What interested you in the Lawrence Goldstein Science Policy Fellowship Program?
Policy and regulations are known to have significant impacts on therapeutic development, particularly in the cell and gene therapy field, where technological innovation is a constant state of affairs. The fellowship program provides an unprecedented opportunity for scientists/clinicians working in this field to become engaged in policy advocacy at a higher level. Not only does it allow them to stay ahead of the curve, but it also prepares them to become significant players in policy and regulatory development and to benefit from the unrivalled experience of the ISSCR Public Policy Committee.
How to do you hope to benefit from the policy fellowship program?
To be a frontline advocate for regulatory reforms that advance stem cell research and protect vulnerable patient populations from poor-quality medical science by interacting and working closely with other scientists and policy makers involved in promoting these goals.
What is the current focus of your policy research, and what do you find most rewarding about your work?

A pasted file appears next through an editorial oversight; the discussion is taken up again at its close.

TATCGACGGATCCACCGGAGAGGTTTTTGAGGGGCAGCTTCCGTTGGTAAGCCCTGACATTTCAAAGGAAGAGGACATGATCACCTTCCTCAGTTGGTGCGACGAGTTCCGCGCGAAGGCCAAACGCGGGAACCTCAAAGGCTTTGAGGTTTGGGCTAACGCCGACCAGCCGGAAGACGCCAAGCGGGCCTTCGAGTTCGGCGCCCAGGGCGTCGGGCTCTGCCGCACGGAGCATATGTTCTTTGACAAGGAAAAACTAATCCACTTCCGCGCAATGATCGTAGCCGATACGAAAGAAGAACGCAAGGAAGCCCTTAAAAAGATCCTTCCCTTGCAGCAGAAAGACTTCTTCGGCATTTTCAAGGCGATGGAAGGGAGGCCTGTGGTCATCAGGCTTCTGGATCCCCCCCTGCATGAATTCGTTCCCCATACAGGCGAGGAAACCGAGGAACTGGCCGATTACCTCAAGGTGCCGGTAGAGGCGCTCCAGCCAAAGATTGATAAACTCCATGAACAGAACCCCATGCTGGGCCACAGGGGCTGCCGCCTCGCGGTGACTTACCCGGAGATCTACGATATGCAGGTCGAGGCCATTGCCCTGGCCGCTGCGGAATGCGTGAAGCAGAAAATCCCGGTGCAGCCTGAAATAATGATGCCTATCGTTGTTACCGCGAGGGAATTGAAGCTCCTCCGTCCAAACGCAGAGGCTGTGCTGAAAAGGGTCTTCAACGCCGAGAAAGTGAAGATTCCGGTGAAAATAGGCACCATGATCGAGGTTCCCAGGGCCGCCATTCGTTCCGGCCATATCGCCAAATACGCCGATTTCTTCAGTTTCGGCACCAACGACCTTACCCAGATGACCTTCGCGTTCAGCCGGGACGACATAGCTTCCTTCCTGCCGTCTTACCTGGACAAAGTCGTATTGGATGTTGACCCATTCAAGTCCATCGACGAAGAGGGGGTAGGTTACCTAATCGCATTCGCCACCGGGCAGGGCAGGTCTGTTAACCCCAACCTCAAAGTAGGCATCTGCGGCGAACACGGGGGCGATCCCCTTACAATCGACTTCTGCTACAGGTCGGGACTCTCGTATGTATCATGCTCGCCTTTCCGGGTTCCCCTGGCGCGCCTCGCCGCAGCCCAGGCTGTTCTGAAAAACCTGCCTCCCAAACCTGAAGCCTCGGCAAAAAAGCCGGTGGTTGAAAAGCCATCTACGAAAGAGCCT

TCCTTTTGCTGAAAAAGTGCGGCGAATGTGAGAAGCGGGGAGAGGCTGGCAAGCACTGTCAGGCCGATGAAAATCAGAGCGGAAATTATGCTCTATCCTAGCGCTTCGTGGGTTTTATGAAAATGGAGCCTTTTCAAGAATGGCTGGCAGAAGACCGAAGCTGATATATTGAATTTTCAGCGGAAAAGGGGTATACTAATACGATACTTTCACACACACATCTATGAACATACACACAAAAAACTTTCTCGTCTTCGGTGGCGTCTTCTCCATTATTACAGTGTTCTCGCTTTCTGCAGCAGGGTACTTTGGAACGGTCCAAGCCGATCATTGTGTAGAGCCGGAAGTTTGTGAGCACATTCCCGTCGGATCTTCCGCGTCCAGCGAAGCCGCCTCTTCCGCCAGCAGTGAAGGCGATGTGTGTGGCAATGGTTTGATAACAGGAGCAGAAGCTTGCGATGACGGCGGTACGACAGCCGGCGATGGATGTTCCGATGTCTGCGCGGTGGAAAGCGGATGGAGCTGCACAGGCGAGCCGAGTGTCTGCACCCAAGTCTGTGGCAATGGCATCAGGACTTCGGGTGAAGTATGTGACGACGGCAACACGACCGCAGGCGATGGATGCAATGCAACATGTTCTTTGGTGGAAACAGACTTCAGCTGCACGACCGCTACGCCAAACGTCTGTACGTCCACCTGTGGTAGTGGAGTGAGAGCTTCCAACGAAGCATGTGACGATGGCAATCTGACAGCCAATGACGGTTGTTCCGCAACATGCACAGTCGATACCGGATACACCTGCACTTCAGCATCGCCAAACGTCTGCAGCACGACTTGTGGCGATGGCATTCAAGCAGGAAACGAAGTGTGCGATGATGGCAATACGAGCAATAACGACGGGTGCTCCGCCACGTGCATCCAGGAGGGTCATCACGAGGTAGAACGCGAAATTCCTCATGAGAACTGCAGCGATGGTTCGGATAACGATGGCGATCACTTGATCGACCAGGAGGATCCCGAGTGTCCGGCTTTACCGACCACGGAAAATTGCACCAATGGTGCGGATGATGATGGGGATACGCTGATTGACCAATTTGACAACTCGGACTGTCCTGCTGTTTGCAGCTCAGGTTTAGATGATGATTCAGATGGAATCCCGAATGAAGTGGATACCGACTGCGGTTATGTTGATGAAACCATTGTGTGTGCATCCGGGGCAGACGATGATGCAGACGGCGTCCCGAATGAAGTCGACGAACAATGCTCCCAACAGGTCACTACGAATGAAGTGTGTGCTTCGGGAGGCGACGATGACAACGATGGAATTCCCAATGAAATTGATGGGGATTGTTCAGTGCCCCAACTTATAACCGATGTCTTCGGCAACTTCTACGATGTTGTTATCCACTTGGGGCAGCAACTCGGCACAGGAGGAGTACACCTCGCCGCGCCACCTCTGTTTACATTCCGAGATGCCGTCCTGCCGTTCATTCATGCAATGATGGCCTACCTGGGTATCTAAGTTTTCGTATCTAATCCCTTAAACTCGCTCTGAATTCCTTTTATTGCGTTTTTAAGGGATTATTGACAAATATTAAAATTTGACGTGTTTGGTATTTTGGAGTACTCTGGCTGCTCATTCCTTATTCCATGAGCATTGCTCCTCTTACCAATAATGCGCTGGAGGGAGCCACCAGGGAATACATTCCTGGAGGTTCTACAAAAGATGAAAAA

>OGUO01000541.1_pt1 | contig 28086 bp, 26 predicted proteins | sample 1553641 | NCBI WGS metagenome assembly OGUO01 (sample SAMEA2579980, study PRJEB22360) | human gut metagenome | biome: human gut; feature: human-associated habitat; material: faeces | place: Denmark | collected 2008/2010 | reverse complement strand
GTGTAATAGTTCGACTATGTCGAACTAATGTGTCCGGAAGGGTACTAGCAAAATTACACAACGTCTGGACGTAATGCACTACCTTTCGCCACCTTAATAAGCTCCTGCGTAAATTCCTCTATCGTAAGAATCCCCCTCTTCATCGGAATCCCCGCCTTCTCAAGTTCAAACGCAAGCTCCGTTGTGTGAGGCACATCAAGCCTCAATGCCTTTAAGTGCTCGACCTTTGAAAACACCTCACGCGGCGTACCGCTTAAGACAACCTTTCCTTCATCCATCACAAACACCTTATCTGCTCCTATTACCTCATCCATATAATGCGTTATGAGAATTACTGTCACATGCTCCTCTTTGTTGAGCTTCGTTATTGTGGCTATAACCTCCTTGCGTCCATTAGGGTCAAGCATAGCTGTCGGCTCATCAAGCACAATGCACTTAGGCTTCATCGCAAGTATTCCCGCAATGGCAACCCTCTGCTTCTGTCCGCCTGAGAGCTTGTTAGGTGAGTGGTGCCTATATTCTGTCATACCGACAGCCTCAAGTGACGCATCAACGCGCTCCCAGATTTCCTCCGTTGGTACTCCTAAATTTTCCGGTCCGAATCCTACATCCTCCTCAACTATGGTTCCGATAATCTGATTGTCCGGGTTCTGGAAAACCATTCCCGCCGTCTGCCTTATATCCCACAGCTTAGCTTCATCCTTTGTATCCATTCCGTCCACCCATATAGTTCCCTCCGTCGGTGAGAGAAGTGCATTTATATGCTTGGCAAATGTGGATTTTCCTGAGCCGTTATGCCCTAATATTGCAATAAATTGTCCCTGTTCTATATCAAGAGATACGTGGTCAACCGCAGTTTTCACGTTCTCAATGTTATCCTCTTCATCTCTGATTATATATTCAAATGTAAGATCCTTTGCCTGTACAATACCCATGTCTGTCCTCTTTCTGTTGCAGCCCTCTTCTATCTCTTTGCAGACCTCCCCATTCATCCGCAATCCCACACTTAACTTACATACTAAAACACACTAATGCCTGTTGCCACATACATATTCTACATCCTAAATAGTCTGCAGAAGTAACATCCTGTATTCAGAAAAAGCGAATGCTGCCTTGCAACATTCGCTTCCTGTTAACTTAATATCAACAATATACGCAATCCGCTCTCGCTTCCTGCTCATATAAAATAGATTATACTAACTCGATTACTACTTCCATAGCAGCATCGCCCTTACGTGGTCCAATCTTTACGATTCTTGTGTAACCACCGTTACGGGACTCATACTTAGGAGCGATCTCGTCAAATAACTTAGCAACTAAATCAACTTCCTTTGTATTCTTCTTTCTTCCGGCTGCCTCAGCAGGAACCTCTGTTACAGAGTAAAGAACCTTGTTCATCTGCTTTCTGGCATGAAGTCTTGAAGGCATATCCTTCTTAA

My policy research is committed to addressing the dangerous implications caused by the global rise of clinics marketing unproven stem cell therapies; in this research I am also focusing on other emerging health technologies, such as genome editing. Moreover, I lead a regulatory science and research program that concentrates on identifying and solving problems affecting development of new cell and gene therapy products. It is very rewarding to potentially be able to protect hundreds, if not thousands of patients from the misuse of life science technologies.
Do you have research interests outside of the policy arena?
I am also interested in the science of evidence synthesis; I lead a research program that focuses on the development of robust mechanisms to generate, collect, report, and evaluate clinical evidence from cell and gene therapy trials. Several reasons, such as the lack of a control group, the small number of enrolled patients, complex manufacturing processes, and heterogeneous follow up times, among other reasons, often prevent innovative products from showing strong clinical evidence of efficacy in the studies they are employed in. These unique features often challenge regulatory agencies and reimbursement bodies to carry out comprehensive benefit-risk assessments for these products, once they are approaching the market.